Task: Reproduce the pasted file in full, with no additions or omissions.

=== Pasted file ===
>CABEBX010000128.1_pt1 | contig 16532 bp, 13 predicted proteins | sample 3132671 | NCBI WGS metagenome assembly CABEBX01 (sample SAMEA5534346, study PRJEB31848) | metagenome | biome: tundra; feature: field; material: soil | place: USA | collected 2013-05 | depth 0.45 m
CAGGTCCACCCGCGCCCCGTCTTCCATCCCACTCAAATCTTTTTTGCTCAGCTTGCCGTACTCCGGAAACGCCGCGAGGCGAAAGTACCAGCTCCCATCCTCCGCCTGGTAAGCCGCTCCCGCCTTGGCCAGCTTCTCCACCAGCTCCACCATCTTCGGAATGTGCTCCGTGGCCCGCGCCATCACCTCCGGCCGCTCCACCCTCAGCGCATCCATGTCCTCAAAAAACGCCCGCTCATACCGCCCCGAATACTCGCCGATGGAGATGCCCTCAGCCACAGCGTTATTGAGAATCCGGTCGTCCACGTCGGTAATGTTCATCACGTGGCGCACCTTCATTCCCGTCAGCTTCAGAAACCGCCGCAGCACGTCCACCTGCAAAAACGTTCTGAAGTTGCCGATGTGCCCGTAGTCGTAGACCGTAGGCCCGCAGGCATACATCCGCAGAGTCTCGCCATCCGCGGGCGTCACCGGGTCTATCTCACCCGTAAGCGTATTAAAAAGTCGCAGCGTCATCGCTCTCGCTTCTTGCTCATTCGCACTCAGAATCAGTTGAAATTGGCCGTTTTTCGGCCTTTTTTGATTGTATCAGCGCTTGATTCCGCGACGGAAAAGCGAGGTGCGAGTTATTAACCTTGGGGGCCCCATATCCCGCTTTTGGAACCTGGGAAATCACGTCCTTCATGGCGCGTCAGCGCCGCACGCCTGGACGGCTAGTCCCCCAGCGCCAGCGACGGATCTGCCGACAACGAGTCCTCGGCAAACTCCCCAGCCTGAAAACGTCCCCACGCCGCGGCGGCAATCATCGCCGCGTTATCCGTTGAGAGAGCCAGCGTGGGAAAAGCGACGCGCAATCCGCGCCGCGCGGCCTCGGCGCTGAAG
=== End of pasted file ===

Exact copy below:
>CABEBX010000128.1_pt1 | contig 16532 bp, 13 predicted proteins | sample 3132671 | NCBI WGS metagenome assembly CABEBX01 (sample SAMEA5534346, study PRJEB31848) | metagenome | biome: tundra; feature: field; material: soil | place: USA | collected 2013-05 | depth 0.45 m
CAGGTCCACCCGCGCCCCGTCTTCCATCCCACTCAAATCTTTTTTGCTCAGCTTGCCGTACTCCGGAAACGCCGCGAGGCGAAAGTACCAGCTCCCATCCTCCGCCTGGTAAGCCGCTCCCGCCTTGGCCAGCTTCTCCACCAGCTCCACCATCTTCGGAATGTGCTCCGTGGCCCGCGCCATCACCTCCGGCCGCTCCACCCTCAGCGCATCCATGTCCTCAAAAAACGCCCGCTCATACCGCCCCGAATACTCGCCGATGGAGATGCCCTCAGCCACAGCGTTATTGAGAATCCGGTCGTCCACGTCGGTAATGTTCATCACGTGGCGCACCTTCATTCCCGTCAGCTTCAGAAACCGCCGCAGCACGTCCACCTGCAAAAACGTTCTGAAGTTGCCGATGTGCCCGTAGTCGTAGACCGTAGGCCCGCAGGCATACATCCGCAGAGTCTCGCCATCCGCGGGCGTCACCGGGTCTATCTCACCCGTAAGCGTATTAAAAAGTCGCAGCGTCATCGCTCTCGCTTCTTGCTCATTCGCACTCAGAATCAGTTGAAATTGGCCGTTTTTCGGCCTTTTTTGATTGTATCAGCGCTTGATTCCGCGACGGAAAAGCGAGGTGCGAGTTATTAACCTTGGGGGCCCCATATCCCGCTTTTGGAACCTGGGAAATCACGTCCTTCATGGCGCGTCAGCGCCGCACGCCTGGACGGCTAGTCCCCCAGCGCCAGCGACGGATCTGCCGACAACGAGTCCTCGGCAAACTCCCCAGCCTGAAAACGTCCCCACGCCGCGGCGGCAATCATCGCCGCGTTATCCGTTGAGAGAGCCAGCGTGGGAAAAGCGACGCGCAATCCGCGCCGCGCGGCCTCGGCGCTGAAG